How Hackers Are Exploiting Stolen Cookies To Attack Corporate Organisations – Research

How Hackers Are Exploiting Stolen Cookies To Attack Corporate Organisations – Research

How Hackers Are Exploiting Stolen Cookies To Attack Corporate Organisations – Research

 

How Hackers Are Exploiting Stolen Cookies To Attack Corporate Organisations – Research

 

Cybercriminals are increasingly using stolen session cookies to get beyond Multi-Factor Authentication (MFA) and access company resources, according to the most recent report from Sophos, a leader in next-generation cybersecurity.

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In certain instances, cookie theft itself is a highly focused operation, with adversaries harvesting cookie data from compromised systems within a network and using legitimate applications to mask the malicious activity, according to the research “Cookie Stealing: the new perimeter bypass”.

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Cookie theft happens when a third party downloads session data that isn’t encrypted from a website and utilizes it to pose as a legitimate user. When a user accesses reliable websites over an unprotected or public Wi-Fi network, cookie theft most frequently happens.

Hackers Exploiting Stolen Cookies To Attack Organisations

According to Sophos, once the attackers use the cookies to gain access to corporate web-based and cloud resources, they can use those resources for further exploitation, such as compromising business emails, using social engineering to gain more system access, or even altering data or source code repositories.

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Research Report Details 

Commenting on the report, Principal Threat Researcher at Sophos, Sean Gallagher, said: “Over the past year, we’ve seen attackers increasingly turn to cookie theft to work around the growing adoption of MFA. Attackers are turning to new and improved versions of information stealing malware like Raccoon Stealer to simplify the process of obtaining authentication cookies, also known as access tokens. If attackers have session cookies, they can move freely around a network, impersonating legitimate users.”

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“While historically we’ve seen bulk cookie theft, attackers are now taking a targeted and precise approach to cookie stealing. Because so much of the workplace has become web-based, there really is no end to the types of malicious activity attackers can carry out with stolen session cookies.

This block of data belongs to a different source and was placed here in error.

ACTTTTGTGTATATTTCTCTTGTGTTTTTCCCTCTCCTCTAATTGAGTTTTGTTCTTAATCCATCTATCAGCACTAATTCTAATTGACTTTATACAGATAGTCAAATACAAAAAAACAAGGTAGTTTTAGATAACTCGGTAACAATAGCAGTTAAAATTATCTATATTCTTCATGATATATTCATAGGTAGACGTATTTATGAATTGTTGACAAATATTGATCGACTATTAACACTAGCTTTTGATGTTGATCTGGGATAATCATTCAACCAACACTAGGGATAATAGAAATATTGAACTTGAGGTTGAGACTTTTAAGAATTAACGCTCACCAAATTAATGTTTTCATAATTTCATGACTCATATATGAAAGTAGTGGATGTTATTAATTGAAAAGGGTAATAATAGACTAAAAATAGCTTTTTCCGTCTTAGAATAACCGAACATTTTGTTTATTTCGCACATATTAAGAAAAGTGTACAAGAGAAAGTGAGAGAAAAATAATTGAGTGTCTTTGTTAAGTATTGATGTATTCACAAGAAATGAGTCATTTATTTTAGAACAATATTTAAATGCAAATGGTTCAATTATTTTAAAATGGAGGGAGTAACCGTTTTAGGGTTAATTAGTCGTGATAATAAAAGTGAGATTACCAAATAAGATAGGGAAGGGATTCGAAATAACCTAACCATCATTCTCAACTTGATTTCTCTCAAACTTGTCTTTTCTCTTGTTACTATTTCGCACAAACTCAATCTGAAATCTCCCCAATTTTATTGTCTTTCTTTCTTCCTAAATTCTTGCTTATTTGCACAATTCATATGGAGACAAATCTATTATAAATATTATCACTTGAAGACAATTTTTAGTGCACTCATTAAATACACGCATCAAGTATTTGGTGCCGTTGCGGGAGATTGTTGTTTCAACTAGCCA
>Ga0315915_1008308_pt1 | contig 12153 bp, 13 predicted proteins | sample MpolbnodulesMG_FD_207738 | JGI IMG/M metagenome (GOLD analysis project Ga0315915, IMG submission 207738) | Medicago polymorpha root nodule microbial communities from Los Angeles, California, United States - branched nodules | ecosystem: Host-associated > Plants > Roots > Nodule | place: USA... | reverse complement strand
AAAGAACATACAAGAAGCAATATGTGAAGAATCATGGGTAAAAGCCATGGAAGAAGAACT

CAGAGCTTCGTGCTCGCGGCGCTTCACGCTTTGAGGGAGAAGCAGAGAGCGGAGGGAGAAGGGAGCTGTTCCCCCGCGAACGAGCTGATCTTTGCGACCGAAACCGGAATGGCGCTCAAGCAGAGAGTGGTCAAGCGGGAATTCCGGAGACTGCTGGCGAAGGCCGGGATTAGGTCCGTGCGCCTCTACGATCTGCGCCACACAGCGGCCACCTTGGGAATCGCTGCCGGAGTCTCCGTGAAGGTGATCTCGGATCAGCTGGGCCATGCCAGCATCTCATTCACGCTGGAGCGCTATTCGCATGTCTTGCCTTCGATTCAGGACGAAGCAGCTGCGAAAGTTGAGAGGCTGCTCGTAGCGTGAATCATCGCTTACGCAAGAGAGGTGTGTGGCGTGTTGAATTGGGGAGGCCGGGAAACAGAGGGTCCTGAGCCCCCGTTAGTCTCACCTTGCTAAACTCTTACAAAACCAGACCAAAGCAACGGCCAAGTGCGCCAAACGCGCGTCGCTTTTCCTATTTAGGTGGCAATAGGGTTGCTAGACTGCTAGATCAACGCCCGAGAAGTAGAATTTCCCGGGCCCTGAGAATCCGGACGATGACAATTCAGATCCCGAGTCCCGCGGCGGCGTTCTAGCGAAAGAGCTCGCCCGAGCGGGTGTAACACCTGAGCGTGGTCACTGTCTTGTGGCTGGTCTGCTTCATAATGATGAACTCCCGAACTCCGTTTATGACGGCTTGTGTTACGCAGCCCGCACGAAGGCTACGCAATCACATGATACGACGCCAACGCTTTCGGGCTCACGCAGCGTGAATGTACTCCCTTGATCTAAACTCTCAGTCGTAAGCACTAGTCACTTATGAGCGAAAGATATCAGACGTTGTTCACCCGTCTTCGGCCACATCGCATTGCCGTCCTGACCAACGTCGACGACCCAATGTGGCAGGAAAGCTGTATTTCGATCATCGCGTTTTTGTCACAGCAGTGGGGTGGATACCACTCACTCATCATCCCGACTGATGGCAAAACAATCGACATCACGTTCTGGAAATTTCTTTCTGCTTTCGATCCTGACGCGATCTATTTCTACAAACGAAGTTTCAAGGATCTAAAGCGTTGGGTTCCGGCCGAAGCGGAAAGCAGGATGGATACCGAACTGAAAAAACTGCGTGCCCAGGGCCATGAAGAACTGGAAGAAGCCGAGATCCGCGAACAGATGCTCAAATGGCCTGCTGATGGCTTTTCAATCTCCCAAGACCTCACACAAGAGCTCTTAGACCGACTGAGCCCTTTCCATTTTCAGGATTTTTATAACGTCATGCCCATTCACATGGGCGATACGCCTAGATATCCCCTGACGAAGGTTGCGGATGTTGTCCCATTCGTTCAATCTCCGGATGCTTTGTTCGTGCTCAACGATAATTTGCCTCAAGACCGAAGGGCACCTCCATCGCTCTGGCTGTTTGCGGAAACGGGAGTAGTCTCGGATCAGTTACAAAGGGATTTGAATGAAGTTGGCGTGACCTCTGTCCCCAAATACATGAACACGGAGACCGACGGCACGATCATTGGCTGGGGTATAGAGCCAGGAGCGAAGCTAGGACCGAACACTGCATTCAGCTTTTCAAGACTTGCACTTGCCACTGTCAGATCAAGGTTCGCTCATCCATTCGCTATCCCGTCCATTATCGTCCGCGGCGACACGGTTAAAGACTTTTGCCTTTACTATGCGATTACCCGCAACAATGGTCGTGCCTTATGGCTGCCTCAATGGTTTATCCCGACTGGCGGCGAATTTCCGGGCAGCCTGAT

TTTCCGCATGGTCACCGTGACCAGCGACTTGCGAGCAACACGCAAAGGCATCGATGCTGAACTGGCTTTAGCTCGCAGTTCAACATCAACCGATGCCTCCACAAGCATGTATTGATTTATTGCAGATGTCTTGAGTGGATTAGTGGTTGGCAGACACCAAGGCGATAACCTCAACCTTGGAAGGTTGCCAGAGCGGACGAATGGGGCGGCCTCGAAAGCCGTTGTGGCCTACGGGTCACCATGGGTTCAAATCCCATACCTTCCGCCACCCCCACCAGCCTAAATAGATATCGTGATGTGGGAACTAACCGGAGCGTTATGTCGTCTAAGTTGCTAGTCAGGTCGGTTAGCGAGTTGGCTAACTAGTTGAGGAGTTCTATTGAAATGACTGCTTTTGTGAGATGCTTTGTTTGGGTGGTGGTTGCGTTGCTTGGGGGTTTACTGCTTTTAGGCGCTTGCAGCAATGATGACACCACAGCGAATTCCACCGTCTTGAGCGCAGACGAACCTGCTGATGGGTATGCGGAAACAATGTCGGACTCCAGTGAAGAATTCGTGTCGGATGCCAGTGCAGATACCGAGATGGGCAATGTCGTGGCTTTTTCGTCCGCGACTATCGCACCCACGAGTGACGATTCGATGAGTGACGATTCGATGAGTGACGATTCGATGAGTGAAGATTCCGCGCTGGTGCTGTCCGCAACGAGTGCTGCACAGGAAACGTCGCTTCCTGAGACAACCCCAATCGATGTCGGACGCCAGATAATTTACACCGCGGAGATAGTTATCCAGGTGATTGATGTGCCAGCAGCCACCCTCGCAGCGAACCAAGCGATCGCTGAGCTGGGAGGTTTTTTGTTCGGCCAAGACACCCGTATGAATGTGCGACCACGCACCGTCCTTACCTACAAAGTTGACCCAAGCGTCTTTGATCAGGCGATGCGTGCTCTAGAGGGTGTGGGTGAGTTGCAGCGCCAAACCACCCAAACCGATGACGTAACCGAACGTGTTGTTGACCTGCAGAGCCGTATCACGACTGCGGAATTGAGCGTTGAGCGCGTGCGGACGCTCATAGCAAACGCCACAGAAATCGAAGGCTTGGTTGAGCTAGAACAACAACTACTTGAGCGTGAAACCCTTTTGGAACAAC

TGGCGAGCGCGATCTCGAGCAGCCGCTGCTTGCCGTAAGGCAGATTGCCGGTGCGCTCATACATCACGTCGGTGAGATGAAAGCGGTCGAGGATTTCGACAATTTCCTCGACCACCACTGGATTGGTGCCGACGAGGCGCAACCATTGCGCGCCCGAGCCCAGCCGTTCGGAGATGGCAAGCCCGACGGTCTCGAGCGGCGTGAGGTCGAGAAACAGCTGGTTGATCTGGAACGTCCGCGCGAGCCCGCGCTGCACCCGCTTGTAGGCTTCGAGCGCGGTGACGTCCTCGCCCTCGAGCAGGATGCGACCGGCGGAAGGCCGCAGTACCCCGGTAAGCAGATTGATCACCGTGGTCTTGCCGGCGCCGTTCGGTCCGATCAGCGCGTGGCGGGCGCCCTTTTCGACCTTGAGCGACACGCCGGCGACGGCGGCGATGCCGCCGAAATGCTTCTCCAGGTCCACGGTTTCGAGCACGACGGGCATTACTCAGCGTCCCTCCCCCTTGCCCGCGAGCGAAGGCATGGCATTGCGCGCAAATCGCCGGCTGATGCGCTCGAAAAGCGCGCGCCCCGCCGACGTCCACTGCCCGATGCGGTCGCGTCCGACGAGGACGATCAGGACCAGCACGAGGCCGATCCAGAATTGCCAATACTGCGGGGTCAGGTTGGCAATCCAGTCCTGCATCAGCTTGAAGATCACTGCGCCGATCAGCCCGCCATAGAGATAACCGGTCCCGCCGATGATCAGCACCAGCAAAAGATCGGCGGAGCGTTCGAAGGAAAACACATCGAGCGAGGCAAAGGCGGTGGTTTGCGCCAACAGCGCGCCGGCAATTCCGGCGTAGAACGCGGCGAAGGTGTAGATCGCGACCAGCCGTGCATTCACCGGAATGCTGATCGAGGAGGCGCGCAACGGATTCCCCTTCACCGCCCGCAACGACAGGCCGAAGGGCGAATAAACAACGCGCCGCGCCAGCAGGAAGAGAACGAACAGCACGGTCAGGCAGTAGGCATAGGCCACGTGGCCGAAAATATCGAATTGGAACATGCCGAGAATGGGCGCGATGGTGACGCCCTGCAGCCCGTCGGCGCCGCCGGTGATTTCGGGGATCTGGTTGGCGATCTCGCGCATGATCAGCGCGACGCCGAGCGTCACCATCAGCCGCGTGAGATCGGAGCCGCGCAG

“They can tamper with cloud infrastructures, compromise business email, and convince other employees to download malware or even rewrite code for products. The only limitation is their own creativity. Complicating matters is that there is no easy fix. For example, services can shorten the lifespan of cookies, but that means users must re-authenticate more often, and, as attackers turn to legitimate applications to scrape cookies, companies need to combine malware detection with behavioural analysis,” Gallagher added.

How To Block Cookie Theft

  • Checking URLs is one of the simplest ways, according to cybersecurity experts, to prevent cookie theft and session hijacking. More secure websites use HTTPS to guarantee that all session traffic is SSL/TLS encrypted. Nowadays, the majority of websites use HTTPS encryption, however it’s wise to always double-check. When entering personal information, this is particularly true.
  • Look at the URL at the top of your browser to see if a website uses HTTPS. For example, when a website is using HTTPS, Chrome shows a lock to the left of the URL.
  • Avoiding using free public Wi-Fi, especially those without password security, is another privacy precaution. Use these recommendations whenever you connect to public WiFi to keep your data secure.

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IBEH C. JOE

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